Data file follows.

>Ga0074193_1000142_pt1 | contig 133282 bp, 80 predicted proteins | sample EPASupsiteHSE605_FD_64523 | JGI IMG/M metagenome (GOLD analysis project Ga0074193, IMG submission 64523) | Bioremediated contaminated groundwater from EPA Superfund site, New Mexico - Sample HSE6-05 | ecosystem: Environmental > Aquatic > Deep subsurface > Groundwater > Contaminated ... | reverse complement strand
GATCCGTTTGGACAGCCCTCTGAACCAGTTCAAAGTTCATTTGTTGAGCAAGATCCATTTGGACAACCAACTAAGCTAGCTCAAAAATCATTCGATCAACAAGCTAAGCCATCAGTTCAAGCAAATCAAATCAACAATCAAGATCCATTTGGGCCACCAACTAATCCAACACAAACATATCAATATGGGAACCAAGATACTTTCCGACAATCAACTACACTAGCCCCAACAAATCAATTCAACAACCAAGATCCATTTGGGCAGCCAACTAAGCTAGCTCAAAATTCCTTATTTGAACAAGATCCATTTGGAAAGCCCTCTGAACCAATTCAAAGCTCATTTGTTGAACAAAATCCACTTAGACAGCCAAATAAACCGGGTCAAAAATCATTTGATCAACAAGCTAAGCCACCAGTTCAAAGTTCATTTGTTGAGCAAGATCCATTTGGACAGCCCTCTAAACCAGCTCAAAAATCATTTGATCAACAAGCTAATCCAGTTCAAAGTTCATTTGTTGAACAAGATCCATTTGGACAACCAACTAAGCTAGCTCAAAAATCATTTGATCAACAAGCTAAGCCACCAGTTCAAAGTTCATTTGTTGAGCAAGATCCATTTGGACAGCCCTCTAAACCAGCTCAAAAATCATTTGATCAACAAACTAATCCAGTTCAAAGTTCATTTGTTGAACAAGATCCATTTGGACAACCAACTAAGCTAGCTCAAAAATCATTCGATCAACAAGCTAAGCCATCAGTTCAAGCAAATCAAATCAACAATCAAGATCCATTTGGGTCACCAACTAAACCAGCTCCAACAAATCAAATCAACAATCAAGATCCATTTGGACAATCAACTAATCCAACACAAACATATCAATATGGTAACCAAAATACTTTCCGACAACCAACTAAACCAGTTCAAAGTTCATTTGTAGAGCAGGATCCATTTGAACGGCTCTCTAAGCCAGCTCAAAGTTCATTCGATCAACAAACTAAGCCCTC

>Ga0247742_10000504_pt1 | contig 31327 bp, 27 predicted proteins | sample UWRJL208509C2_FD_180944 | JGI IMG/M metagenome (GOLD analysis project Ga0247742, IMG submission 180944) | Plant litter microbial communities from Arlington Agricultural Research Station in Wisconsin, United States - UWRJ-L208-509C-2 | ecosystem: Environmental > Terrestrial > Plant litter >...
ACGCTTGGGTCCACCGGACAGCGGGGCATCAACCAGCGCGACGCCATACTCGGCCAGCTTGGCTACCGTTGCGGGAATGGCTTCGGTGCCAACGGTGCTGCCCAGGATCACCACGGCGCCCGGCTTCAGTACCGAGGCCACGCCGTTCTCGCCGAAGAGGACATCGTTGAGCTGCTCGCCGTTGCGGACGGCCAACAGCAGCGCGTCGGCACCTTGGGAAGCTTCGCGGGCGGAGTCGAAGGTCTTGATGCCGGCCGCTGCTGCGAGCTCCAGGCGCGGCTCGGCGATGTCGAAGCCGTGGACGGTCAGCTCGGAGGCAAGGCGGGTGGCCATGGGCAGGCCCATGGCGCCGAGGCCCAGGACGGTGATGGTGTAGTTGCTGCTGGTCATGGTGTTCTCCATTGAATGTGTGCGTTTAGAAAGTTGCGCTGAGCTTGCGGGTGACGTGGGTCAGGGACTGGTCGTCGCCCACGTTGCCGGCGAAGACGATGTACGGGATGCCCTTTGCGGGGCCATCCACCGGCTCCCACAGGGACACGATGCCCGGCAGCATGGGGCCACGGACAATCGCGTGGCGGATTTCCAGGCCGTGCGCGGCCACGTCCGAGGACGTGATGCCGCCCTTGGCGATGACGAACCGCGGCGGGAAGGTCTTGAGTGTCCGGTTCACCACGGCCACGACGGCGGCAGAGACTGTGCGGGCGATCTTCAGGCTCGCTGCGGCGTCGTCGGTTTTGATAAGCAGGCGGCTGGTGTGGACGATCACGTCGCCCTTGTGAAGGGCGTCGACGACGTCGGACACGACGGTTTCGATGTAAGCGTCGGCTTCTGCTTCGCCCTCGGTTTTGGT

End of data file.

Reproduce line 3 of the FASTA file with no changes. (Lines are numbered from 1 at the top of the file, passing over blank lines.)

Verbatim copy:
>Ga0247742_10000504_pt1 | contig 31327 bp, 27 predicted proteins | sample UWRJL208509C2_FD_180944 | JGI IMG/M metagenome (GOLD analysis project Ga0247742, IMG submission 180944) | Plant litter microbial communities from Arlington Agricultural Research Station in Wisconsin, United States - UWRJ-L208-509C-2 | ecosystem: Environmental > Terrestrial > Plant litter >...